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Iran pilgrims must skip hajj after Saudi dispute

After failing to reach a security agreement with Riyadh, Tehran has said no Iranians can make the pilgrimage this year. Saudi Arabia has accused Iran of making too many demands.

Iran accused Saudi Arabia of "blocking the path to Allah" on Sunday amidst a diplomatic row over Iranians making the hajj pilgrimage to Mecca. The latest argument between the regional rivals erupted after two series of negotiations ended without being able to reach a deal on Friday.

"Saudi Arabia is opposing the absolute right of Iranians to go on the hajj and is blocking the path leading to Allah," said the Iranian Hajj Organization.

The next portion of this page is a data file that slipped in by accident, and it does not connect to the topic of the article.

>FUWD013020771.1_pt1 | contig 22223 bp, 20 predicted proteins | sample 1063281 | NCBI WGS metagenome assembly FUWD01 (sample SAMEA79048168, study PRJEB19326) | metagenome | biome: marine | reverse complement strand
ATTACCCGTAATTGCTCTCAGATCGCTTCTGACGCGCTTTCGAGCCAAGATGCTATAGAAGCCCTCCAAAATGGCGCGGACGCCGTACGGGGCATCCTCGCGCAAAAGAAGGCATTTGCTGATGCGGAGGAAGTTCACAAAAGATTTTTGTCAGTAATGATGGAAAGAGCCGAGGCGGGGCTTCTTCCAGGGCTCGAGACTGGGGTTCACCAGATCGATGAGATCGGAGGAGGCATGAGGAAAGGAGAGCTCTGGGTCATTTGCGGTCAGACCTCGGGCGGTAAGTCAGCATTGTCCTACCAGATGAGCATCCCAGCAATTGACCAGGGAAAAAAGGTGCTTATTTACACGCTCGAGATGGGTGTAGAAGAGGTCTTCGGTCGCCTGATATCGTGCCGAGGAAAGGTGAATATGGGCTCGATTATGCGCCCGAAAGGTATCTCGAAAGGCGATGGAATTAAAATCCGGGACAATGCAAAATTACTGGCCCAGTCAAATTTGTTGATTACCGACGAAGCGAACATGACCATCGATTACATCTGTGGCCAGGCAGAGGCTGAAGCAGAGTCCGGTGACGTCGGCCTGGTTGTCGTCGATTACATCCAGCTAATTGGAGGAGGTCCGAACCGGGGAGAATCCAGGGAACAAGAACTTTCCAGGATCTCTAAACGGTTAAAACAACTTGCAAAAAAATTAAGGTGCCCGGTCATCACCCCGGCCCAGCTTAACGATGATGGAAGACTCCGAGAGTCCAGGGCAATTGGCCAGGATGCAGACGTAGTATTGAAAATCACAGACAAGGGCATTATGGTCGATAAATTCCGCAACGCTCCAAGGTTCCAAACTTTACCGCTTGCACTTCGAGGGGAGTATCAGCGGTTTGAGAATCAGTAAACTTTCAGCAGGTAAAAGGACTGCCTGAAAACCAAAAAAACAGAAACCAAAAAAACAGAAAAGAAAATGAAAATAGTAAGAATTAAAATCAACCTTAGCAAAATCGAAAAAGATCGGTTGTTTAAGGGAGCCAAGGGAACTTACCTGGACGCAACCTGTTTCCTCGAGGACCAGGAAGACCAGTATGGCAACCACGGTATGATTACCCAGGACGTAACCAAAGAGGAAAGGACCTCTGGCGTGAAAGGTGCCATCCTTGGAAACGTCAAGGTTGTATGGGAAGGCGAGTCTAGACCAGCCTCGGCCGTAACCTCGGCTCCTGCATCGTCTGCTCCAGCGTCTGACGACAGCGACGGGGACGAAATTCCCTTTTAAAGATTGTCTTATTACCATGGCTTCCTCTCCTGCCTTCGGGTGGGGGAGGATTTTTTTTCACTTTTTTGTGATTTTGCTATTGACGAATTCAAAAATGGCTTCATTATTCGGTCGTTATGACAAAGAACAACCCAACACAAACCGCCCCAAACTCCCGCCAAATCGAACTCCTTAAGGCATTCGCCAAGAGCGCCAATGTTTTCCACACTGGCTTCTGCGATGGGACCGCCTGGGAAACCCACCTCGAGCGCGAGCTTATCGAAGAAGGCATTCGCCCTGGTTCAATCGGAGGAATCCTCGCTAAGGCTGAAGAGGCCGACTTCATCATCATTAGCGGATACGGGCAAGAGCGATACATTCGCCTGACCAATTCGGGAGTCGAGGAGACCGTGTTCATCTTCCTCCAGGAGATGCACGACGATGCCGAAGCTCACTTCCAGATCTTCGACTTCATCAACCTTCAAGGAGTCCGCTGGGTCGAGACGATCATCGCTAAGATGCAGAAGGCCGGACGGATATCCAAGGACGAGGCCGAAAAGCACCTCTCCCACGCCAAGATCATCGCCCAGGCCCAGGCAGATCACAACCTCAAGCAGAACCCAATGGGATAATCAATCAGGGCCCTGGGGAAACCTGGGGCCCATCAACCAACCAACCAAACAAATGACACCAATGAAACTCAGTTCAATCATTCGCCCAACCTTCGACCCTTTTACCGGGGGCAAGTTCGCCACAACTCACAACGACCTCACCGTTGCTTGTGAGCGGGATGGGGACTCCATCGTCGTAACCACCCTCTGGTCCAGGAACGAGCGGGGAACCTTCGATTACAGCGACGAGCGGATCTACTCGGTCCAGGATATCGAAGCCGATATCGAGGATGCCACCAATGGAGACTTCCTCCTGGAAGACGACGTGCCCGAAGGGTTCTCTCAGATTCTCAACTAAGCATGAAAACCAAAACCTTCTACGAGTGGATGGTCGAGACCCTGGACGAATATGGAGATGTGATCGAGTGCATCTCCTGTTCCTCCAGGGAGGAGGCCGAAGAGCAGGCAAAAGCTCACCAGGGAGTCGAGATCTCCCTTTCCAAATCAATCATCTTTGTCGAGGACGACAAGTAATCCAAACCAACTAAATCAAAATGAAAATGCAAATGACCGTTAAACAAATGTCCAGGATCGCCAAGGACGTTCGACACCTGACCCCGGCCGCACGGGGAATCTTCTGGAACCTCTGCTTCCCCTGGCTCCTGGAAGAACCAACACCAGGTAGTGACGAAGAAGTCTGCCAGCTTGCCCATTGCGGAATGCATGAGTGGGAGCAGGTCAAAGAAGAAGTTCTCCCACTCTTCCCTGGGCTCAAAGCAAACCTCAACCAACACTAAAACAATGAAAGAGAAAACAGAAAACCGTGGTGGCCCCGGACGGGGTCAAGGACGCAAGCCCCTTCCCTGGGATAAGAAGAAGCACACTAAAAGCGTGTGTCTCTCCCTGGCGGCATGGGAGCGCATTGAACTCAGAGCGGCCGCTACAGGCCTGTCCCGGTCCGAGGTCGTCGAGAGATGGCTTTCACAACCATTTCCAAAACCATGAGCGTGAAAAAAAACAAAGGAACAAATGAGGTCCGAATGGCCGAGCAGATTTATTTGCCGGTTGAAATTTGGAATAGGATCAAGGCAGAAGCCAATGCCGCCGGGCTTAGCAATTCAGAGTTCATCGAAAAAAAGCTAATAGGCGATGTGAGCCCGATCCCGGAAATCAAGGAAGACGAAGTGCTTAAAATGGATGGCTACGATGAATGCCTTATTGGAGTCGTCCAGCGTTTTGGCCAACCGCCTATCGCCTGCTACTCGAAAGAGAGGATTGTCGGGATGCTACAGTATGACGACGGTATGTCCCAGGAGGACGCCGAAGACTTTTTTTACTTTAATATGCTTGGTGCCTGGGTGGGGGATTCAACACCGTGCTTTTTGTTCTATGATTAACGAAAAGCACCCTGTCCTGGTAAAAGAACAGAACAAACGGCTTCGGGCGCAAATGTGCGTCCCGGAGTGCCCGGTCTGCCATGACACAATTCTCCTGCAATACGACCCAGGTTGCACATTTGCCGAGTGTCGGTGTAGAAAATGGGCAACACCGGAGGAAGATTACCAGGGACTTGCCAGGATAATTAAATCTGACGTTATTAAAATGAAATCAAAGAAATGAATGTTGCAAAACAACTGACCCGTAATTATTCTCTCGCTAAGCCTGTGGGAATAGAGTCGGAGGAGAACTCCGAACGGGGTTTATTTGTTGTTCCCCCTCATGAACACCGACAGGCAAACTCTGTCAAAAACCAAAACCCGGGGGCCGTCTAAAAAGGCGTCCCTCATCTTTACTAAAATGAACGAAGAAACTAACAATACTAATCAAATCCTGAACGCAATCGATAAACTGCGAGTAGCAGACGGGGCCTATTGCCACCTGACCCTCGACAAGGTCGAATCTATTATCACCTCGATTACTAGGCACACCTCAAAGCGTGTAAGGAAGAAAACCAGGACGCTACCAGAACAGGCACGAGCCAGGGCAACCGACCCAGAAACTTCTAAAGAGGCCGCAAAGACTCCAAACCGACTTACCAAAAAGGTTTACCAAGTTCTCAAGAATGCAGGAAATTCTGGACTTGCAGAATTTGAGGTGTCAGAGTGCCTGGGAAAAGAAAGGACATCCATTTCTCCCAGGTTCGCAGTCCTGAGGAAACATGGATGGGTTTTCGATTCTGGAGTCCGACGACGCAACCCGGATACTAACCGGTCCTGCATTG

Riyadh countered that Tehran's security demands for its citizens had been "unacceptable."

"Iran has demanded the right to organize... demonstrations and to have privileges... that would cause chaos during the hajj. This is unacceptable," said Saudi Foreign Minister Adel al-Jubeir said.

He added that Iran had refused to agree to a memorandum "to guarantee the security and safety of pilgrims" despite 70 other countries signing the agreement.

"If it is about measures and procedures, I think we have done more than our duty to meet those needs, but it is the Iranians who have rejected things," Jubeir told a press conference during a visit from his British counterpart Philip Hammond.

Predominantly Sunni Saudi Arabia and Shiite Iran have long been at odds, most recently by backing opposing sides in

Yemen's civil conflict.

This will be the first year in nearly three decades Iranians have not participated in the hajj. Relations between the two countries were broken off entirely for four years after clashes between pilgrims from Iran and Saudi security forces resulted in clashes that killed more than 400 people in 1987.

es/rc (AFP, dpa)

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